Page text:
Following the Nov. 5 season opener at Northern Illinois, the Crimson will welcome Cal to Lavietes Pavilion on the 8th. The Golden Bears, previously coached by former Brown guard and present Cleveland Cavaliers assistant coach Lindsay Gottlieb, will look for revenge after Harvard upset the then-No. 14 team, 85-79, last December.
The Harvard men announced a challenging 2019-2020 schedule, on Tuesday afternoon, which the Crimson faithful hope will prepare the team not only for its third straight regular season title, but its first Ivy Tournament championship and first NCAA Tournament appearance since 2015.
The 15 game nonconference schedule features the usual contests against in-state rivals, as well as trips to Toronto, Florida, D.C. and California. The early part of the schedule will see the Crimson facing anywhere from four-to-five top-100 teams.
- The Dartmouth men have completed its staff for the 2019-2020 season with the hiring of Steve Ongley as an assistant coach. Ongley spent last year on Jim Engles’ staff at Columbia, where he worked with the front court players. Prior to that, he was an assistant for four years at Colby College, the alma mater of Big Green head coach Dave McLaughlin.
Ongley replaces John Andrzejek, a Columbia graduate and one-time Lions student manager who joined former boss Kyle Smith’s staff at Washington State. There has been no announcement from Columbia for its replacement of Ongley.
- Princeton women’s coach Carla Berube finished the hiring of her new staff, with the announcement of Helen Tau as director of basketball operations. Tau, a 2014 graduate of the University of Texas who was a walk-on in her senior year, spent 2014-2016 as a graduate assistant for the Longhorns and then worked for Georgetown as director of video operations the last two seasons.
Tau replaces Jessica Imhof, who went to the University of North Carolina to join former Tigers coach Courtney Banghart.
- Ben Baskin of Sports Illustrated published a longform article Thursday on former Penn head coach Jerome Allen and his part in a recruitment scandal that saw the Ivy great accept money from a parent to place an unqualified student-athlete onto the school’s recruited athlete list. The author wrote his article, which is available online and in the print edition, “with the aid of court transcripts and exhibits, financial records, news reports and interviews with three dozen of his friends, classmates, teachers, coaches, players, mentors and coworkers, many speaking anonymously for fear of personal and professional ramifications.”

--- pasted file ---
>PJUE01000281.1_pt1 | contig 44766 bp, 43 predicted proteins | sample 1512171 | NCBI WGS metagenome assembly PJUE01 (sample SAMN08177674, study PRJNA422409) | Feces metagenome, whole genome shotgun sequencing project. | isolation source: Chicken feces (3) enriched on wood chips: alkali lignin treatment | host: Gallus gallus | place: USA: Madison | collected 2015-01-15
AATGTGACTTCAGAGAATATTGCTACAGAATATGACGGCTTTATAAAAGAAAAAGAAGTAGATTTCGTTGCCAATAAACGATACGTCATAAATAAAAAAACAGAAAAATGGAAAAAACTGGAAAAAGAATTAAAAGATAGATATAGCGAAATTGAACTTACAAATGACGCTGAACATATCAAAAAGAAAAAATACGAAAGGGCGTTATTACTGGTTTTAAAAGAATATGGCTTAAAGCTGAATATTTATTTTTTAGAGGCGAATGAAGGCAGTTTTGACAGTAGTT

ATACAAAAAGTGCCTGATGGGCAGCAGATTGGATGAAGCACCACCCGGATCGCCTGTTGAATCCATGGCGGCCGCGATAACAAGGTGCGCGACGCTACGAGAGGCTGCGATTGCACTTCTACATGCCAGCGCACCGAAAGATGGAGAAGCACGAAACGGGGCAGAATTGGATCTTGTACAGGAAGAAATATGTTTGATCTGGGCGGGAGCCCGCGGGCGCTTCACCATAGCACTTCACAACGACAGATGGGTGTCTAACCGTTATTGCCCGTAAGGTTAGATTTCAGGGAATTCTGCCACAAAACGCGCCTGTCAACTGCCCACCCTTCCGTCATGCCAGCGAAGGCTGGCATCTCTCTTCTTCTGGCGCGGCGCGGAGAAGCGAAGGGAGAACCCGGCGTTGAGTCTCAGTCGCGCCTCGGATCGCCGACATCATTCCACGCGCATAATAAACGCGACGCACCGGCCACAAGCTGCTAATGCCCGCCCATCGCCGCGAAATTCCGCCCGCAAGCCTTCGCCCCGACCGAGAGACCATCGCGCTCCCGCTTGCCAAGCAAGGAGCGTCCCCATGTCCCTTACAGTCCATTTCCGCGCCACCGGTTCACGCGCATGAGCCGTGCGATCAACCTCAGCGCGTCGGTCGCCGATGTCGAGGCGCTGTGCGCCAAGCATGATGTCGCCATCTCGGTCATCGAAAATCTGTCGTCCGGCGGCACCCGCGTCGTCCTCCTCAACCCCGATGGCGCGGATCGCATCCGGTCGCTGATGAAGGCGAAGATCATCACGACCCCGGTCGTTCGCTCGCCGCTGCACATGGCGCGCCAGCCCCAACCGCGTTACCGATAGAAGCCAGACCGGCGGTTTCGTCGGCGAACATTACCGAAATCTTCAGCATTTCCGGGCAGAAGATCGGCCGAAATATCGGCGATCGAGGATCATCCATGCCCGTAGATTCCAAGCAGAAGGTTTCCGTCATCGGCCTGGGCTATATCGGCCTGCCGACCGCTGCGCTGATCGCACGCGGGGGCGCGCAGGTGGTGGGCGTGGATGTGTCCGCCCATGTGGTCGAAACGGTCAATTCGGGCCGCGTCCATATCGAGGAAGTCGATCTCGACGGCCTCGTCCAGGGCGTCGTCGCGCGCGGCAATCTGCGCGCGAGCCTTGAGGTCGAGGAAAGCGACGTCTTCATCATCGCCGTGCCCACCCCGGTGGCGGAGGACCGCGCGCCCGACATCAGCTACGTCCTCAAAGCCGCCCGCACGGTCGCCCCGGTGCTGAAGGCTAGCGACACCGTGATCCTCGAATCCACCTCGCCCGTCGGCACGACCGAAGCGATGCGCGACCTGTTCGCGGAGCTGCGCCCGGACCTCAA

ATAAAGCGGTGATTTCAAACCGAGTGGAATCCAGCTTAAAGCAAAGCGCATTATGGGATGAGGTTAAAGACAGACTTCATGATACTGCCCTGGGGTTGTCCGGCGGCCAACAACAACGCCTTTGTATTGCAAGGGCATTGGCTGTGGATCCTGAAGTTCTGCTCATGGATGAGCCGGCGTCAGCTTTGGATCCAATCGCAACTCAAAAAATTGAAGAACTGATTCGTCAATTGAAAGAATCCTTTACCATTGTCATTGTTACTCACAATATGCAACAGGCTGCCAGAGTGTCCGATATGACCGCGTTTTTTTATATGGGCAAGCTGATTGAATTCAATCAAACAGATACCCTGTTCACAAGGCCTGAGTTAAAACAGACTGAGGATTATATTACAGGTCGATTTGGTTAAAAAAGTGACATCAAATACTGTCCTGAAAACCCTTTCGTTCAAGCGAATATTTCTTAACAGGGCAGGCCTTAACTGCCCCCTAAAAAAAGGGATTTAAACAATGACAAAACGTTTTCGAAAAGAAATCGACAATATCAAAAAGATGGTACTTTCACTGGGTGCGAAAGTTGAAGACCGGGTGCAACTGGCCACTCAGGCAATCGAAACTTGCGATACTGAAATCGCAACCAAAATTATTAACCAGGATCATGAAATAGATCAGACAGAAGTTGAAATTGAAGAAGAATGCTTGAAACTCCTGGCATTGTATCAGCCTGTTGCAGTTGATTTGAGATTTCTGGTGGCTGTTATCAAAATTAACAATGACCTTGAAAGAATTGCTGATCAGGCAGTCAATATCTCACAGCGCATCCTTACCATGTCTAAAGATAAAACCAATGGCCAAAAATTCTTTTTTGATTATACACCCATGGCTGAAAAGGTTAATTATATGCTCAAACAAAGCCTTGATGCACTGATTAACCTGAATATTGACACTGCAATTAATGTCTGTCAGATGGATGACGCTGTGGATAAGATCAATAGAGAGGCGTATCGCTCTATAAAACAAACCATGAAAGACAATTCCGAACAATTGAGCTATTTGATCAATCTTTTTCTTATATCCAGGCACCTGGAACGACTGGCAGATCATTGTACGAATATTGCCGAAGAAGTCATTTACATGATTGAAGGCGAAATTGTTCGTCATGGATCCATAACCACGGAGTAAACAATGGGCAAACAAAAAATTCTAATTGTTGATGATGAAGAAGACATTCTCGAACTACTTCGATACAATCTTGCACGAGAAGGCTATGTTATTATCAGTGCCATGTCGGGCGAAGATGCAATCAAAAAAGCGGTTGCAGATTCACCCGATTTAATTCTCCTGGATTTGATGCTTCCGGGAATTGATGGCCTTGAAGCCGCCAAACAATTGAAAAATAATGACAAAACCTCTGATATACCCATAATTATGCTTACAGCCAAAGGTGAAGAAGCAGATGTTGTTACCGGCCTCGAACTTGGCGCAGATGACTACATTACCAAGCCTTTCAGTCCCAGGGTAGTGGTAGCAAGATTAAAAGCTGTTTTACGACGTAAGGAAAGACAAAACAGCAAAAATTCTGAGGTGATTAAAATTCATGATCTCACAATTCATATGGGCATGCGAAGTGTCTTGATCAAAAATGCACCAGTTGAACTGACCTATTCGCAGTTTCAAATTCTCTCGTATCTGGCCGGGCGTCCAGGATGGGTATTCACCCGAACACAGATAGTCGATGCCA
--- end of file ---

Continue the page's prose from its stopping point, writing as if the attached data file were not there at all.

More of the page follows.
The article provided the following new information: During his playing career, Allen faced a series of civil suits over unpaid debts—$5,000 owed to a car-leasing company, $13,000 to a bank, $6,700 to a landlord.
– While Allen was coaching Penn, the school sued him for nearly $25,000 for failing to pay off two decades of accrued interest on a loan he had taken out as a student
Yale Athletics announced an intriguing 2019-2020 schedule for the defending Ivy League regular season co-champion and Ivy Tournament title winning Bulldogs Friday.
The 16 game nonconference schedule, which features 14 Division I matchups, includes contests against power conference foes North Carolina, Penn State, Oklahoma State and Clemson.
The Elis will open the season on the road at Stony Brook on November 5, a homecoming for the team’s Long Island born-and-raised coach. On November 8, they will raise the Ivy banners at the Lee Amphitheater against Division III Oberlin, which is coached by former Yale player Isaiah Cavaco.
WHO TV in Des Moines, Iowa reported earlier this week that Dau Jok, a member of Penn basketball from 2010 to 2014, departed Monday for Iraq as a member of the United States Army Reserve’s 103rd Expeditionary Sustainment Command. According to the station, Jok and his unit will be in Iraq for at least a year.
Jok, along with his younger brother Peter were born in Khartoum, Sudan. When Dau was six and Peter three, their father Dut, a general in the Sudan People’s Liberation Army, was killed during the Second Sudanese Civil War. Their grandfather Jok Dau Kachuol, the chief of their village, would be killed in 2010, during a clash between the Sudan People’s Liberation Army soldiers and armed civilians.